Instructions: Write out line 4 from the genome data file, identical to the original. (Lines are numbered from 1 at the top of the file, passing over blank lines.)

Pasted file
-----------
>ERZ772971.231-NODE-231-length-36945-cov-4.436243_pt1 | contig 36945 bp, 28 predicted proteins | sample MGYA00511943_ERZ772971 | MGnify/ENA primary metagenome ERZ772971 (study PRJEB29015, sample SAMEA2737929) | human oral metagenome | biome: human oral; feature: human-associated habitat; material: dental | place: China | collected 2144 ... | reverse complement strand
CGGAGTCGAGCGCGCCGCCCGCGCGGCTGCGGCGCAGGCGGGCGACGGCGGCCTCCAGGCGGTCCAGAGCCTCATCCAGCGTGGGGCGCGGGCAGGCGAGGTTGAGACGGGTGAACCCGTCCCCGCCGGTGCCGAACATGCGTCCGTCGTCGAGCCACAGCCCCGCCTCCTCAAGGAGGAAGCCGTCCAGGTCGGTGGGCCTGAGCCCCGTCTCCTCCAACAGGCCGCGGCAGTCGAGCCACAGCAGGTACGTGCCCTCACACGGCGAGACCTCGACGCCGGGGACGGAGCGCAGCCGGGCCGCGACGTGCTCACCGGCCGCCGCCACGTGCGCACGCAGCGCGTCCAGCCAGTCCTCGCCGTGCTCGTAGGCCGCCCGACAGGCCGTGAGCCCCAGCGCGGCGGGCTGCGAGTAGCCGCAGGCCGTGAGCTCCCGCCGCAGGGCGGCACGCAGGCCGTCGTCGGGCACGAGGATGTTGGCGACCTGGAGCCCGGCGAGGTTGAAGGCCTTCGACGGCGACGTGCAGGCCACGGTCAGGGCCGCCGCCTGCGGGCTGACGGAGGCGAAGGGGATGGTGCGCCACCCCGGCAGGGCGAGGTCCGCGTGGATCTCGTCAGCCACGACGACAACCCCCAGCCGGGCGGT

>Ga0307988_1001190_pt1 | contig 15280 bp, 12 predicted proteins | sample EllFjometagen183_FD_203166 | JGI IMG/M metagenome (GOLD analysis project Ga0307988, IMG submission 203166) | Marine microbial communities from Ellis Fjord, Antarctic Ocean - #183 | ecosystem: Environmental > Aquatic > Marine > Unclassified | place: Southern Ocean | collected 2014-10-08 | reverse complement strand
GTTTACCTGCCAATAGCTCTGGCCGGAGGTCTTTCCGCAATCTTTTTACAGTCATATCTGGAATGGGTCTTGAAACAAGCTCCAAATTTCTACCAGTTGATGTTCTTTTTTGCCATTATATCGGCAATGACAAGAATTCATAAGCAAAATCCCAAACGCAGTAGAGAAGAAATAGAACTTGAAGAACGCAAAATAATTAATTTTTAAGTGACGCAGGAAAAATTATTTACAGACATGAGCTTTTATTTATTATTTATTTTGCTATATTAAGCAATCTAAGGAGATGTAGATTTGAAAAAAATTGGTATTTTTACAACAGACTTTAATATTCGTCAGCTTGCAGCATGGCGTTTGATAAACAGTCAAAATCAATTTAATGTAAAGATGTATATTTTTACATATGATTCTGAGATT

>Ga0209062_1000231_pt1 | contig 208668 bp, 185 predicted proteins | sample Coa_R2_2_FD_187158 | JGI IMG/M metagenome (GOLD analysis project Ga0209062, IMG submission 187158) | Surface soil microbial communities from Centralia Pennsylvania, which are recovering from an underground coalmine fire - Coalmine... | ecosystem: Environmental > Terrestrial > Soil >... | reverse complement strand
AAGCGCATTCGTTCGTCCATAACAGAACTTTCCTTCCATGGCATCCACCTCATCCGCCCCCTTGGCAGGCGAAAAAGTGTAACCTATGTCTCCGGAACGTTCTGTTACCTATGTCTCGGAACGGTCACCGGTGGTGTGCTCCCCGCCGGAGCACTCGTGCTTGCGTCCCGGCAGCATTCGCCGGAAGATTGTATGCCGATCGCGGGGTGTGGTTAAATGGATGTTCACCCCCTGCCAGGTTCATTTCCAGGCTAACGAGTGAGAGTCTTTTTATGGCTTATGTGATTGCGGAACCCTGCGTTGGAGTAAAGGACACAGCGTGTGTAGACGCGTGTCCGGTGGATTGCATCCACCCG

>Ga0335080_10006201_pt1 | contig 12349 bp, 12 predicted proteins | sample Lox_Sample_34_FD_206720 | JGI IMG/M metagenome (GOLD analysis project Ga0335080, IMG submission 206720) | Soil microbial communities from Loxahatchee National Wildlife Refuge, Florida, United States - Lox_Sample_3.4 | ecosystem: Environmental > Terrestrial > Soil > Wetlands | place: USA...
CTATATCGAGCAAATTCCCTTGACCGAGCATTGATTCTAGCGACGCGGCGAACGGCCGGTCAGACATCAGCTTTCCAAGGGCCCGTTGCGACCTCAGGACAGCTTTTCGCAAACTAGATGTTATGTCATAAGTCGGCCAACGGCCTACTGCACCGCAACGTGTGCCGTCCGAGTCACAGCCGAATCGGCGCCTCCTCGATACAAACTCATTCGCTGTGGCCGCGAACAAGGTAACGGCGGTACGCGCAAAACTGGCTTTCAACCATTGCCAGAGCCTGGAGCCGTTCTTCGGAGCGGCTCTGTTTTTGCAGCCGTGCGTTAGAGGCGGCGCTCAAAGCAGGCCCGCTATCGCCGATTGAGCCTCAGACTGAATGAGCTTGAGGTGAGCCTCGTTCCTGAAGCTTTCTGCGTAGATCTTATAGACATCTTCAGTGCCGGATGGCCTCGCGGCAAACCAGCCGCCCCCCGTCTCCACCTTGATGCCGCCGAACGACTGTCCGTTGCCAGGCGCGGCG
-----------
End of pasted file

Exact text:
GTTTACCTGCCAATAGCTCTGGCCGGAGGTCTTTCCGCAATCTTTTTACAGTCATATCTGGAATGGGTCTTGAAACAAGCTCCAAATTTCTACCAGTTGATGTTCTTTTTTGCCATTATATCGGCAATGACAAGAATTCATAAGCAAAATCCCAAACGCAGTAGAGAAGAAATAGAACTTGAAGAACGCAAAATAATTAATTTTTAAGTGACGCAGGAAAAATTATTTACAGACATGAGCTTTTATTTATTATTTATTTTGCTATATTAAGCAATCTAAGGAGATGTAGATTTGAAAAAAATTGGTATTTTTACAACAGACTTTAATATTCGTCAGCTTGCAGCATGGCGTTTGATAAACAGTCAAAATCAATTTAATGTAAAGATGTATATTTTTACATATGATTCTGAGATT